Finance Fridays: Church Planting and Finances
Earlier this week I was asked what are the top five things that I think church planters need to know when it comes to church finances. It was a great question, and after giving it some thought this is what I came up with:
- Fundraising. Let’s face it, starting a ministry from scratch can be expensive. Even if you do it on the cheap, church planting is a a costly endeavor. Fundraising can be exciting, energizing, and motivating or it can be a grind that sucks the life out of you. More than likely it will be both. In the initial stages of church planting you need to be investing a minimum of 50% of your time into developing the resources that you will need to plant the church. This is not something that you can delegate, this is not something that will just happen. Fundraising is hard work, but it is worth every minute invested into it.
- Salaries. Regardless of what you might think, your salary is not enough and you need to increase it. I can not tell you how many conversations that I have with church planters that go like this: “well, I can sacrifice for the first few years and my family of 12 can scrape by on $15,000 a year… it’s for the church.” The numbers may have been changed to protect the innocent, but the concept is valid. Church planters are used to doing crazy things… otherwise you would not be planting a church in the first place. While it sounds noble to scrimp on your salary early on in a plant resist the urge. Why? You will be starting a fresh work of Christ in a place that needs Jesus… there is nothing the enemy will not throw at you in an attempt to stop that work before it ever starts. In my time as a church planter we ran into all sorts of crazy things: slashed tires on my wife’s car, bail agents visiting my home in the middle of the night, and sketchy characters attempting to extort money from the church were just the beginning. With all the stress that you and your family will be facing in this effort why add to it with the monthly worry about making ends meet. And let me just put an end to something now, thinking “I really don’t need to raise ALL that money… I will just take a smaller salary” is not wisdom, it is laziness.
- Reserve Fund. Many church plants are funded heavier in the early days than in the later stages of a plant. Stashing some of that money in a reserve fund is not only wise, it will probably save your ministry at least once in your first five years. I recommend putting aside somewhere around three to six months worth of expenses into a savings account. I used the ING Business Savings account and earned a little interest on ours. Why is this so important? A plant has very little history to draw off of when planning out its’ spending. You have no idea about whether your donors will drop off in the summer for a few months, or if they will continue to give regularly. A reserve fund will protect your cash flow in case of a sudden giving drop off whether it is due to the summer vacation season, a natural disaster, or just three weeks of blizzards in the winter time.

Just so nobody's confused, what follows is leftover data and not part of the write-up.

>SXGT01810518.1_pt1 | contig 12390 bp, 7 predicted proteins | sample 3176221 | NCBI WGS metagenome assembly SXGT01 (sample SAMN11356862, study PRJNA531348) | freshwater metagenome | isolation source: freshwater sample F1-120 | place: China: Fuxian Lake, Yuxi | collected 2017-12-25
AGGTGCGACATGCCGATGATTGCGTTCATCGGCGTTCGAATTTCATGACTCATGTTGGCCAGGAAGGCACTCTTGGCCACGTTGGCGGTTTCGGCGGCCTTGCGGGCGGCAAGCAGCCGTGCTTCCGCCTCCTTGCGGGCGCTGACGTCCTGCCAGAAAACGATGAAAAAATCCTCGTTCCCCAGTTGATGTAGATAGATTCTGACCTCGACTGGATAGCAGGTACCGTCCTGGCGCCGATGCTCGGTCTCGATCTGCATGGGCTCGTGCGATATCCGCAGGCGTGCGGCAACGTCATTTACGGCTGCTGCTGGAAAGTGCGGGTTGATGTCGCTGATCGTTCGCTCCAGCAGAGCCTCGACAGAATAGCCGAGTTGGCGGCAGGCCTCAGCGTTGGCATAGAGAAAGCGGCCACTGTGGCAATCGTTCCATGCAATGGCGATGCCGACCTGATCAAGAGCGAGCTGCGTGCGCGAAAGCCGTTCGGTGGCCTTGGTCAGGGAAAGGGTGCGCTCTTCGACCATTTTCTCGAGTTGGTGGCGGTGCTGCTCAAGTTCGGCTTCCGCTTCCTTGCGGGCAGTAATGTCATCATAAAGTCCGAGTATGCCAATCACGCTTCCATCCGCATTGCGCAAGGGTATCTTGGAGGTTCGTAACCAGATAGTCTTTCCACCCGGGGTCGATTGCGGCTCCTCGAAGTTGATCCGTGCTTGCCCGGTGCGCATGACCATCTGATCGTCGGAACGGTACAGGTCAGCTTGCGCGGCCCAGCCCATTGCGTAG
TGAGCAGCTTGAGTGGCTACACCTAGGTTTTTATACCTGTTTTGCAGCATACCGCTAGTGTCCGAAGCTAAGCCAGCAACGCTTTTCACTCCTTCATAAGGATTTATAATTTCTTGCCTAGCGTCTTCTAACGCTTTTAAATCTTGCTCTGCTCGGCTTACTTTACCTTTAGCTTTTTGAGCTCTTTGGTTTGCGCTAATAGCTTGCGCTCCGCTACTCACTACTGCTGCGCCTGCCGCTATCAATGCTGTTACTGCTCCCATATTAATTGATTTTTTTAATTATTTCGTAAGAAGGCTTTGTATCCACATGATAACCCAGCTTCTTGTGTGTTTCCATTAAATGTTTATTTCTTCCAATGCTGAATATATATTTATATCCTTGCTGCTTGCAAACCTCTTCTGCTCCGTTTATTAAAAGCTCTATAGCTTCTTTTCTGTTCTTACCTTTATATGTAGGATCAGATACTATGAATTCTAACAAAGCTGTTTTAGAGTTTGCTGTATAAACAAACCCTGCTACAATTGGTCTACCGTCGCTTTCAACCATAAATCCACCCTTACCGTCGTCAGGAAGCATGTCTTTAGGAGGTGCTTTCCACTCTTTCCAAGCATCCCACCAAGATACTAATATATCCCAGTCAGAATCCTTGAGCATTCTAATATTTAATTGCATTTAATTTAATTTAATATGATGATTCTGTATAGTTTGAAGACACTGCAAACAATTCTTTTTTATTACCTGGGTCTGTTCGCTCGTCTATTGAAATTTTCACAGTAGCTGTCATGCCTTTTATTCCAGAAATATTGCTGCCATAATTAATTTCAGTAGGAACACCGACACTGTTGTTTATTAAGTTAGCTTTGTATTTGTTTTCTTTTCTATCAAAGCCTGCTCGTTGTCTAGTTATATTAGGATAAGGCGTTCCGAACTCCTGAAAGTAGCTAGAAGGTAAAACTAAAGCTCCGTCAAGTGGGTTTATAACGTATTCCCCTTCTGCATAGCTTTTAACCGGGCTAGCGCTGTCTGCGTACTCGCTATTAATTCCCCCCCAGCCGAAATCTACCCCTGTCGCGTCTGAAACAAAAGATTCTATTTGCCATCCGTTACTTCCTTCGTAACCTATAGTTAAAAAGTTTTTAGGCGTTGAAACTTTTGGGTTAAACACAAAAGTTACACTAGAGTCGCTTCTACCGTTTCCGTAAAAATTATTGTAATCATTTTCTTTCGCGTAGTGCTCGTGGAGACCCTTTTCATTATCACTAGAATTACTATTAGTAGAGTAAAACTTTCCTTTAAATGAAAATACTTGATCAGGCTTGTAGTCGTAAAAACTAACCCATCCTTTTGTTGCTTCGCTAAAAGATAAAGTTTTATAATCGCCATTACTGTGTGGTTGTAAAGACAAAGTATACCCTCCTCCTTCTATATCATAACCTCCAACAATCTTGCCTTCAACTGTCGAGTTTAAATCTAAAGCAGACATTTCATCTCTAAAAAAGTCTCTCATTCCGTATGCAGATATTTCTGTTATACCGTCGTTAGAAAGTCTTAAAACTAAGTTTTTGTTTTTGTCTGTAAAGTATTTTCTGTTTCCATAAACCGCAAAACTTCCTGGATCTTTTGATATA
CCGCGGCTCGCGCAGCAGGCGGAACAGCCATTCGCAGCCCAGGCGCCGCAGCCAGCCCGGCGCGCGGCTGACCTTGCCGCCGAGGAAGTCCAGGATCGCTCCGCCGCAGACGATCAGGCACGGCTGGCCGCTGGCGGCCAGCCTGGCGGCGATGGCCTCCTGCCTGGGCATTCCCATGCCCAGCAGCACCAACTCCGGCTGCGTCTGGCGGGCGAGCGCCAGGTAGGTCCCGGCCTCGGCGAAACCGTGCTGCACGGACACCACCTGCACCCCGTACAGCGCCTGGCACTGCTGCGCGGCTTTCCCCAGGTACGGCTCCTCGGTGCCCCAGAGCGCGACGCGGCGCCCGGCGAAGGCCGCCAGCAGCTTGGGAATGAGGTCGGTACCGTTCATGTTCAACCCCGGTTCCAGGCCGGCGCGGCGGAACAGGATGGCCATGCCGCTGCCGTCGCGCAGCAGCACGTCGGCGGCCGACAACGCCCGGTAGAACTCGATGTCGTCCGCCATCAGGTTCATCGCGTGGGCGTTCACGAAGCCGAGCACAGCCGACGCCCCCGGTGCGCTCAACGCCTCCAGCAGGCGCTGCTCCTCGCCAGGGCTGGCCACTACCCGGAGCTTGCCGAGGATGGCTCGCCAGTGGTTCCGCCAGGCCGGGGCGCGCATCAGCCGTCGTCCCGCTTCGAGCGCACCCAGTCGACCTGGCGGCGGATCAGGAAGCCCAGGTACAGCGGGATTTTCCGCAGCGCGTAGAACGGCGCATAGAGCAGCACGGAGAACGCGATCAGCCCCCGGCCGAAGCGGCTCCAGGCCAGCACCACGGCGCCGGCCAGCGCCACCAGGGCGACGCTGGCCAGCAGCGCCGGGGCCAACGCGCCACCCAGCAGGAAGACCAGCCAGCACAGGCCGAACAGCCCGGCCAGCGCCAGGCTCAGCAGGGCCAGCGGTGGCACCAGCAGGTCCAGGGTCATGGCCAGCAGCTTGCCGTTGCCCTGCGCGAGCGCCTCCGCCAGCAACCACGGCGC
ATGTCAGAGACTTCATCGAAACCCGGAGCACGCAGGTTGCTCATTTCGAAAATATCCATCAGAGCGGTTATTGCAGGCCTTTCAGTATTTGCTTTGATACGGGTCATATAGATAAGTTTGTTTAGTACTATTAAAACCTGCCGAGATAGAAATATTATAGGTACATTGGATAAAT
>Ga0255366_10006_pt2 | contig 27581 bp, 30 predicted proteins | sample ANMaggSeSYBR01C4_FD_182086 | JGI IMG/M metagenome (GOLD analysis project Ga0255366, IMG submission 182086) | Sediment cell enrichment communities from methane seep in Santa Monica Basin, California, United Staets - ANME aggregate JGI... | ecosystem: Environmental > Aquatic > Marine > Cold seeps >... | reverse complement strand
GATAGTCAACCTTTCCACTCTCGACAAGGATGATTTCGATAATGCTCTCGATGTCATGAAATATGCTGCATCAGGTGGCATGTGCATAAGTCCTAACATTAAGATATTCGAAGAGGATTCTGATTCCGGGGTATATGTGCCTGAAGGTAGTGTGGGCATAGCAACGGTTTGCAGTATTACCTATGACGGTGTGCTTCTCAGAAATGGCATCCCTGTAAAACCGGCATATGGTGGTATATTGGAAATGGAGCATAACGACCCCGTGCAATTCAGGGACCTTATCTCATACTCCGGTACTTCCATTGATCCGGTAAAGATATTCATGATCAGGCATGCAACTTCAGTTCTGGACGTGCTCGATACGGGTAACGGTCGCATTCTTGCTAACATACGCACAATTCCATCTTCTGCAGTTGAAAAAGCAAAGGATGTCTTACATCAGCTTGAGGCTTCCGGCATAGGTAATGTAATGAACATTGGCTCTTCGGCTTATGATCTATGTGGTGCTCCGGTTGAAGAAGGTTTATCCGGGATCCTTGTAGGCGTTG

- Modeling Generosity. A huge part of church leadership is modeling generosity. If you are not giving to your church, whatever the reason, you will not be able to ask others to give with any effectiveness. This is part of number two above. If you are not able to be generous with the funds that God has entrusted to you, whether it is tithing to the church or giving above and beyond that initial tithe, you will not be leading a generous church.
- Enabling. Call this one playing the martyr. If you are enabling a church’s bad habits by over giving or over extending yourself financially and emotionally you are doing more harm to your church than good. As the pastor of a church plant the burden of leadership is huge… but it also has limits. If you are giving an inordinate percentage of the church’s total budget, or are consistently finding yourself paying church expenses out of your pocket because the money is just not there it is time to rethink how you are doing things. Whether the initial budget was unrealistic and you need to do more fundraising, or the core team is not supporting the ministry financially, burning yourself out will not help the church, in fact it will hurt it more than anything else. Take the time to stop and rethink why you are doing what you are doing, and how to better lead your congregation so that there is a deeper level of buy in.
I would probably be fired from my day job if I didn’t mention this part. My assumption is that you are not planting a church because you like handling the financials or doing the book keeping. As I talk to planters and people involved with planting networks across the country the horror stories of church plants shutting down do to mismanaged finances are far too common. Find people to surround you and help you with the finances. Dime, the company that I work for, does a phenomenal job of ensuring that a church’s finances are done accurately, up to date, and with accountability. We work with a great deal of church plants across the country, and we would be honored to serve you as well.
What are YOUR top five things that church planters need to know about church finances?